Shekhar Naphade’s arguments

Shekhar Naphade, who also appeared for the petitioners, argued like this: “Existence of J&K Constitution is recognized by the Constitution of India. The legislative assembly was dissolved in Nov 2018 and the Governor assumes the power under the J&K Constitution and the 356 since the Governor had already dissolved the assembly and assumed all powers of the state and this assuming of power will not mean the breakdown of law and order machinery. This is a jurisdictional issue and Article 356 has been invoked for a collateral purpose and the collateral purpose is apparent in the face of the record. The J&K Reorganization Act is born unconstitutionally…The existence of states is a part of the basic structure and J&K cannot be an exception to this. What is the impact on constitutional structure? Where everything has been turned upside down. Ladakh has no representation in the Rajya Sabha. So much for democracy. Ladakh has nothing to do with the working of the Rajya Sabha. Now Lok sabha…under Article 81(b), all UTs can have maximum 20 seats. Now J&K has no proportionate representation in Lok Sabha. It is discrimination and attracts Article 14 violation”[9].

The arguments advanced by Dhavan, Dave, and Naphade and questions put and observations, and queries made by Chief Justice Chandrachud and Justice Khanna do suggest that the constitutional bench and votaries of Article 370 and critics of J&K’s reorganization are not really on the same page. In other words, some of the contradictions between the two appear to be non-reconcilable. Let’s wait and see. The next date of the hearing is August 22.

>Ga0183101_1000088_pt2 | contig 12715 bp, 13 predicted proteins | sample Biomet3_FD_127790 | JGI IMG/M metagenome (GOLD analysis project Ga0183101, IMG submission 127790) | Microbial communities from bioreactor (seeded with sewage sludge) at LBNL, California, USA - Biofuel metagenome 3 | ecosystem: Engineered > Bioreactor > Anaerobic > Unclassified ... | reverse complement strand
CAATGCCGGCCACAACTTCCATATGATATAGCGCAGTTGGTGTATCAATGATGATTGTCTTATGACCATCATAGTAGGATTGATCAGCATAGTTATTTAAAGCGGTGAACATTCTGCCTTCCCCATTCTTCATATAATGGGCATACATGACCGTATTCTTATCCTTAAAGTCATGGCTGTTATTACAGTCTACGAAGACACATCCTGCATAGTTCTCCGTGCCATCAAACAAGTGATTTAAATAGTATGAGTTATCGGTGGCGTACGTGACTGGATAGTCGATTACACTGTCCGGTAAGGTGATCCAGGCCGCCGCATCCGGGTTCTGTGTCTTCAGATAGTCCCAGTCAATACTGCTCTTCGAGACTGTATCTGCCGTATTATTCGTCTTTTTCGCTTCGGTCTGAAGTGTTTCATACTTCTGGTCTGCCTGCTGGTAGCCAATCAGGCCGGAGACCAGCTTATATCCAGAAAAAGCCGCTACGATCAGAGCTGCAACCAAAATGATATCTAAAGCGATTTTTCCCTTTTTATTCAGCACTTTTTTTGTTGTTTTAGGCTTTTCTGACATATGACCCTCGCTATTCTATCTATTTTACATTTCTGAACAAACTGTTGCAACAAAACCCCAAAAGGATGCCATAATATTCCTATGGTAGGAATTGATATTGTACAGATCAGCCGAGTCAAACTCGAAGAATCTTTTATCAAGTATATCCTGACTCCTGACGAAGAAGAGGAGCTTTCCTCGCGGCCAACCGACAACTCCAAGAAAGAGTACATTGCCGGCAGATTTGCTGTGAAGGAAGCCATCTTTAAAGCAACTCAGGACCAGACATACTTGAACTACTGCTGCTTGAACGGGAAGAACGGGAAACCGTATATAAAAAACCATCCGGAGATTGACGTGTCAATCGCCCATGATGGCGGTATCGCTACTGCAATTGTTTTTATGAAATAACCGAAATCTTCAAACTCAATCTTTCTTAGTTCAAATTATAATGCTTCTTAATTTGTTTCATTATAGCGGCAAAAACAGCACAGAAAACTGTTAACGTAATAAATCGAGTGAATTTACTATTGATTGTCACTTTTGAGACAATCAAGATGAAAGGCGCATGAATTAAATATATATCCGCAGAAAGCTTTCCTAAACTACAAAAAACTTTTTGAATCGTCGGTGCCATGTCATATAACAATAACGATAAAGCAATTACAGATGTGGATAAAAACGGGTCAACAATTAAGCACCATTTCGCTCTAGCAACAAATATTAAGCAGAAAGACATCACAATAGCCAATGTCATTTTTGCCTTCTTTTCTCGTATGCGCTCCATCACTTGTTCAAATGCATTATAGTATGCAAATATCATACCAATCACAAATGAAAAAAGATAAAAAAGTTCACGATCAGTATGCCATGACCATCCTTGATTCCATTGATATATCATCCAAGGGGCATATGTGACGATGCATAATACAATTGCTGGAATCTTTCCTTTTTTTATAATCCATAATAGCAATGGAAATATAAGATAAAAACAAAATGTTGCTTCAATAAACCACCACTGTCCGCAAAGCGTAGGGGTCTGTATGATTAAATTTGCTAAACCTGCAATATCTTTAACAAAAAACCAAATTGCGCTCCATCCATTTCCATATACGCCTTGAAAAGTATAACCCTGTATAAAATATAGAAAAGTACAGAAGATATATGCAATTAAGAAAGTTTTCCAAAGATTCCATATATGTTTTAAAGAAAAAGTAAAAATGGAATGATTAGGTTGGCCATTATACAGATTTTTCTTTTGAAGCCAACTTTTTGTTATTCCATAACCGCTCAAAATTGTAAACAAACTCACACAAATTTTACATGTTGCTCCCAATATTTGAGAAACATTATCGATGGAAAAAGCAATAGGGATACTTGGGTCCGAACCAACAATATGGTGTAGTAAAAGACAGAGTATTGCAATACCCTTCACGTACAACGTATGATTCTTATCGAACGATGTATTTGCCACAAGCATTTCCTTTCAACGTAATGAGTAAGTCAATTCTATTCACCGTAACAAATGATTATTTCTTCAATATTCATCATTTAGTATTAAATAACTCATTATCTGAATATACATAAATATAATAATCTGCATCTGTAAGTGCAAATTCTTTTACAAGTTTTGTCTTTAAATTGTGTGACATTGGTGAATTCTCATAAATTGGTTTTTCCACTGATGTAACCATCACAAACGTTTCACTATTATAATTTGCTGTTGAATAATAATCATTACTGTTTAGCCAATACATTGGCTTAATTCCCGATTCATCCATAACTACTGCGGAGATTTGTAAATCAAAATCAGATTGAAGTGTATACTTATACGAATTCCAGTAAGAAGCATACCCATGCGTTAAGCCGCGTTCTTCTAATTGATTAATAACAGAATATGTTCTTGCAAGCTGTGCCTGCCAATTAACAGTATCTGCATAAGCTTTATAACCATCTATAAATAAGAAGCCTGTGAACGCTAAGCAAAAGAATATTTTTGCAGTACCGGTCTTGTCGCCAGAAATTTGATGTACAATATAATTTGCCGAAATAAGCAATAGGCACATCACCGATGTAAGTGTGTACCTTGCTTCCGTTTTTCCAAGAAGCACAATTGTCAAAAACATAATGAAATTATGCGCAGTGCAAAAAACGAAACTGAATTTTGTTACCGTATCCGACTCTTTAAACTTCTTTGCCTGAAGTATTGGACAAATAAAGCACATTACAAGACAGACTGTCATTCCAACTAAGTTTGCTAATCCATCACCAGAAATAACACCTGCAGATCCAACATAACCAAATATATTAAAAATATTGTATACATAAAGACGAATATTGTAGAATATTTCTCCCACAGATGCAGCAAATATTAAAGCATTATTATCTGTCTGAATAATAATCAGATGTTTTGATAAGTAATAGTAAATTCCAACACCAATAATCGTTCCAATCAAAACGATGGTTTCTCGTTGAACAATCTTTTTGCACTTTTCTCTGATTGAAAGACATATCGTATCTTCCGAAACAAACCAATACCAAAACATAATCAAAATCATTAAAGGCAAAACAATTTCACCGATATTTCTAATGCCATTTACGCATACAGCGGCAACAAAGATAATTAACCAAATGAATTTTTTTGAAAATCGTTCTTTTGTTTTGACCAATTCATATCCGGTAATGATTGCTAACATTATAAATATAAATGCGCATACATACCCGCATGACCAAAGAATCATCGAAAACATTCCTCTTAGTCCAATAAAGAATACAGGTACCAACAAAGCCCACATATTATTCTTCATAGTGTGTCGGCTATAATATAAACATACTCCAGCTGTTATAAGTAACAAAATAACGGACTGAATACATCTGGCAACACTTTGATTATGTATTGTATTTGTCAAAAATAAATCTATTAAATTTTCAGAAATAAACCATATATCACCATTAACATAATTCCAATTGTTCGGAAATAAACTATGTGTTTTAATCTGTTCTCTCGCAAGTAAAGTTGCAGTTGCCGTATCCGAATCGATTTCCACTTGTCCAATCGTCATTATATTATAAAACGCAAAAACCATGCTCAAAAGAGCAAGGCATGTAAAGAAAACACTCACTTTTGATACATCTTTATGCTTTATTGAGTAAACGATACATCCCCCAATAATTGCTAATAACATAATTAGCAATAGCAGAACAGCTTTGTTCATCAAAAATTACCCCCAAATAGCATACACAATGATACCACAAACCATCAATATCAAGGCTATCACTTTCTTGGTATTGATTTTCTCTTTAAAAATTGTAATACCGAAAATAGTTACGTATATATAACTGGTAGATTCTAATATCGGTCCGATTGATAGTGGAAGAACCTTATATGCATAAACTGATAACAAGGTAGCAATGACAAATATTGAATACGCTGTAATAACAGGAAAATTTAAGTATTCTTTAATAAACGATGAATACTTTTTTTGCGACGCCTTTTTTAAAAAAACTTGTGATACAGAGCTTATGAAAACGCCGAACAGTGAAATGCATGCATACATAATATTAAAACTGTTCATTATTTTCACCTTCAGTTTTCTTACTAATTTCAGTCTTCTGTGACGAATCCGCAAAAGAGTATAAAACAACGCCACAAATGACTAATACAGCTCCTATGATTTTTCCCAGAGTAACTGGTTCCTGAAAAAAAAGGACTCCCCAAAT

To be continued…


[1] Article 370: SC Asks If Parliament Can Enact Law To Divide J&K Into Two UTs During President’s RuleAug 17, 2023, State Times

[2] Can Parl enact law to divide J&K into 2 UTs during Prez rule, asks SC – Aug 17, 2023, Daily Excelsior

[3] Article 370 case: Rajeev Dhavan contests CJI’s observation that transfer of J&K’s sovereignty to India is completeAug 16, 2023, The Tribune

[4] J&K Maharaja did not surrender all sovereignty to India: Petitioners to SCAug 17, 2023, Indian Express

[5] Article 370 Case: Live Updates From Supreme Court [Day 6]Aug 17, 2023, Live Law

[6] Supreme Court says Centre using legal power to abrogate Article 370 should not be confused with abuse of processAug 16, 2023, India Legal

[7] On argument of Article 370 ‘permanence’, Supreme Court asks: How were amendments madeAug 18, 2023, Indian Express

[8] Article 370: SC questions issuance of constitutional orders for J-K post 1957Aug 18, 2023, National Herald

[9] Challenge to Article 370 abrogation can be only on constitutional violations, not government’s intention: Supreme CourtAug 17, 2023, Bar and Bench

1. Text in Blue points to additional data on the topic.
2. The views expressed here are those of the author and do not necessarily represent or reflect the views of PGurus.

[With Inputs from IANS]

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  1. Do not know what is being achieved, with the long arguments full of researched vocabularies from all dictionaries of the world, only one great leader is missing who has better vocabulary than all of them put together. Can the clock be turned back? If the answer is no, then all the lawyers of Delhi are having a field day talking against the government and making tons of money. Would be interesting to know who is paying and how much to each one of them.